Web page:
It's the season to compost.
If you would consider composting and, in turn, creating invaluable humus to grow better plants, then begin now while nature is providing the materials for free. With leaves falling, a golden opportunity presents itself: Instead of discarding the leaves as you have done for years, compost them over the fall and winter. Nature will do the rest, generating its best soil for you to use as you please in the spring garden. Once you begin composting, you will never again trash leaves.
There are many avenues to composting, so you may want to explore your options. Do remember, however, that shredding leaves, grass clippings and other organic matter will accelerate the composting cycle dramatically. An inexpensive, electrically-powered shredder costing about $100 is your best choice if you are composting for the first time. Here are several ways to compost:
Composting bins. City gardeners should opt for this economical tool (less than $100) which accepts up to six cubic feet of leaves, clippings and such. Fabricated of heavy-duty, heat-absorbing plastic, these bins come in assorted sizes. Most practical are the small, portable bins that can be located in full sun, but are accessible from the rear door of the house. If you shred leaves, you should be able to process most garden leaves in the one bin. The owner's manual provides complete instructions on composting and secondary materials that are needed.
Composting barrels. These are 55-gallon drums on stanchions that allow for self-enclosed composting, but on a large scale. A retractable cover makes it easy to add materials to the drum while a hand-crank on the side allows the barrel to the turned; older drums were difficult to turn, but improved gearing on recent barrels has made turning much easier.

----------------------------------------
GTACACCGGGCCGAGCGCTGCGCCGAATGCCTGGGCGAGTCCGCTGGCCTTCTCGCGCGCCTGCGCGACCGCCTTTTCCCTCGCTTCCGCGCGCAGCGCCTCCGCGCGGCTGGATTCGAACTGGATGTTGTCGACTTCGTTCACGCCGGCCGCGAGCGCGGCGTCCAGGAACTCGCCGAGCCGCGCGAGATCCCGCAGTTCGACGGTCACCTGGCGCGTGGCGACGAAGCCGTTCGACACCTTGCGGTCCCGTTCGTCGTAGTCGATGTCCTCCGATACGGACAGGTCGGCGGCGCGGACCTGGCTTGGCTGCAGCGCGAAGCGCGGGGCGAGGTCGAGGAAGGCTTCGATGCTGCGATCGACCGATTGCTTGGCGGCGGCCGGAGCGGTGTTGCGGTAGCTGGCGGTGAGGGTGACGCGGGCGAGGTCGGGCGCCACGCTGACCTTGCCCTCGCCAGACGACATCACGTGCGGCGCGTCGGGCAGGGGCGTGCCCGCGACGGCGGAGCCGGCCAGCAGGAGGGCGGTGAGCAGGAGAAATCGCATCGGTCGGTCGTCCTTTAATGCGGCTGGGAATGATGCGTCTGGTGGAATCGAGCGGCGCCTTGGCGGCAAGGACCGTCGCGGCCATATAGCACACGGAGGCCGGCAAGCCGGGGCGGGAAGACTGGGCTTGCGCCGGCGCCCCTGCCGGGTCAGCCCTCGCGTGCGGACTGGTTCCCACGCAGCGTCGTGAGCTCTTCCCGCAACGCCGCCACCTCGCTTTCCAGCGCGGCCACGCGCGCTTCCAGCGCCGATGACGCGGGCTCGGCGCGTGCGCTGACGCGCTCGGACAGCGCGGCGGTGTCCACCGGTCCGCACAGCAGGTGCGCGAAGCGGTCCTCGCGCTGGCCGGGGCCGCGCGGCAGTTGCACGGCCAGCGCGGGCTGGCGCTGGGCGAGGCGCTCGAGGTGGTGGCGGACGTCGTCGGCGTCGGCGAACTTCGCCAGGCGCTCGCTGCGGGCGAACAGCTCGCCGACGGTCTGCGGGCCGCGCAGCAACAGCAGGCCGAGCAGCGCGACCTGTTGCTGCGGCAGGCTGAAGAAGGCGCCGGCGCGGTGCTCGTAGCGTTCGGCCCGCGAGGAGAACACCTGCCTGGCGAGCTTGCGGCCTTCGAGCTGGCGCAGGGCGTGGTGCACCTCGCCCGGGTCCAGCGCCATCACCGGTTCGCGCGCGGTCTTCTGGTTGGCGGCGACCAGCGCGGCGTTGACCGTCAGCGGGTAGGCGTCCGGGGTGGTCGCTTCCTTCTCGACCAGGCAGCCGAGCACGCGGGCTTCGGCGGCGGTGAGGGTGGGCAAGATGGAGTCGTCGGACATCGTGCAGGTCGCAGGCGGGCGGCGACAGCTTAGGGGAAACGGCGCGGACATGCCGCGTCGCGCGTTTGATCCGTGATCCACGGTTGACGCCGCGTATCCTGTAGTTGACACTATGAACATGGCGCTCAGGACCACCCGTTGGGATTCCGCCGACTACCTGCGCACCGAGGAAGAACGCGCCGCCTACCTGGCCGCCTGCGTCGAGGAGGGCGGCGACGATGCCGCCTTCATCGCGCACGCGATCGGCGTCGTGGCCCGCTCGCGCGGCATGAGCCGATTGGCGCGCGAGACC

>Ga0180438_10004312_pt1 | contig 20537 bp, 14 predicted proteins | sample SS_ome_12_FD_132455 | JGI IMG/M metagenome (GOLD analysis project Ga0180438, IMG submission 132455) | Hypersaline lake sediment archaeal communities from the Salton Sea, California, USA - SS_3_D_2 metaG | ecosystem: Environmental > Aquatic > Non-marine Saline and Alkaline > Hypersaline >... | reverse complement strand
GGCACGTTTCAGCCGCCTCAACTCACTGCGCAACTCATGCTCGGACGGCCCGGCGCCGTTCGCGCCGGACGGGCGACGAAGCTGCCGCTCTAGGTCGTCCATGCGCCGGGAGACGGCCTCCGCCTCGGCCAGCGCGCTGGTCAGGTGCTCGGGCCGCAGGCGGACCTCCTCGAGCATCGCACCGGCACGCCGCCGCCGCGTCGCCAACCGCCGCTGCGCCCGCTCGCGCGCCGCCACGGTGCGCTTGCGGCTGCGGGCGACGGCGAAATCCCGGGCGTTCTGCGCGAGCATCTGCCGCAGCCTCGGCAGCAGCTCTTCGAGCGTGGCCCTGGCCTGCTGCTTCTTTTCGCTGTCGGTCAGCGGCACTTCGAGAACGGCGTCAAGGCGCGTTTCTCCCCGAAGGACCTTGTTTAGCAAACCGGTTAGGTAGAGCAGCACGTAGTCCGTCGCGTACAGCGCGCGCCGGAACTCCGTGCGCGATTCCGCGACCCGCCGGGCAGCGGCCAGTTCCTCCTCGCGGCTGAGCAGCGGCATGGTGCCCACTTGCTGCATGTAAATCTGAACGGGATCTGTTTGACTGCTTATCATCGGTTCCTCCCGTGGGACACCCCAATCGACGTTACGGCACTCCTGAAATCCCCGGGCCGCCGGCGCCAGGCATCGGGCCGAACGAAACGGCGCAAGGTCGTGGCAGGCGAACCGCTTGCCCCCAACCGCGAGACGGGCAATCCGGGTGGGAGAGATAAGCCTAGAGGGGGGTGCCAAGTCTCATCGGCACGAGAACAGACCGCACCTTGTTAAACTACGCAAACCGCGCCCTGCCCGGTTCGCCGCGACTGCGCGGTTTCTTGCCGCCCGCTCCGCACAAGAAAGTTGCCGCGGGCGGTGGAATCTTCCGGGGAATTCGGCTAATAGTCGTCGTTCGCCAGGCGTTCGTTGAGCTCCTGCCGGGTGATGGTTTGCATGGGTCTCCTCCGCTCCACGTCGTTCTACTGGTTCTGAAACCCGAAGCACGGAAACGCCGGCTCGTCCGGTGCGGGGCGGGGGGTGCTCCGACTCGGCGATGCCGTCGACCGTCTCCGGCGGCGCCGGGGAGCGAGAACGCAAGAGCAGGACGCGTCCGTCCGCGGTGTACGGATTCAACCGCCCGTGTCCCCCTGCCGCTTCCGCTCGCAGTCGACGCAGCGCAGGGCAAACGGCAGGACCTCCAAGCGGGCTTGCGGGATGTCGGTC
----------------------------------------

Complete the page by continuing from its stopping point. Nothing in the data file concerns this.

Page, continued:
Bins. Whether you create them from cinder block or concrete block, wood or screens, these bins are the best vehicle for suburban and rural gardeners. No matter what material you use, allow for oxygen movement into the bin. Blocks should be placed on their side to permit oxygen to enter the pile.
Windrows. You can compost directly on the site where the humus will be used to grow flowers or vegetables next spring. This includes compost piles erected for raised vegetable gardens; here, you could temporarily place cinder blocks to outline the raised bed, compost within the borders, then remove the blocks next spring when the cycle is over and humus has been created.
Whether you compost in barrels, bins or windrows, here is the sequence of events:
With bins or windrows, don't skimp on size. Bins should be at least seven to eight feet long, five to six feet wide. Windrows should be no more than four feet wide, eight to 10 feet long, to facilitate a raised bed for flowers or vegetables. You can border the area with sod that is spaded from the garden and overturned.
If composting on the ground, place layer of small twigs, branches and such over the soil to allow oxygen to move into the base of the pile through the early part of winter. Remember that anerobic bacteria (mesophyllic) involved in the initial decaying process require oxygen, therefore allowance should be made for air to enter the pile at all times. Aerobic bacteria (thermophyllic), which complete the composting sequence at temperatures of 110 to 150 degrees, do not require oxygen.
Tree leaves are next. If you merely scatter leaves over the twigs, put down a four-inch layer of leaves; if you shred the leaves, a five-inch layer is good. Use all tree leaves with the exception of leaves harvested from fruit trees; dispose of these leaves.
A heat source is next, preferably inorganic 5-10-5 fertilizer. Fill a 12-ounce coffee can with the granules, then scatter them over a 150-square-foot pile (a 10-by-15-foot compost heap).
If you have a source of fresh cow manure, use it now. You can apply shovels of the manure liberally over the pile or combine with 0-20-0 superphosphate to chelate phosphorus in the soil. Premix the manure in a wheelbarrow. To three heaping shovels of fresh cow manure, add a heaping shovel of 0-20-0, then homogenize your materials before strewing the final product over the compost pile.
Lime is next, sprinkling two shovels of ground limestone or pulverized dolomitic lime for every 75 square feet of the pile.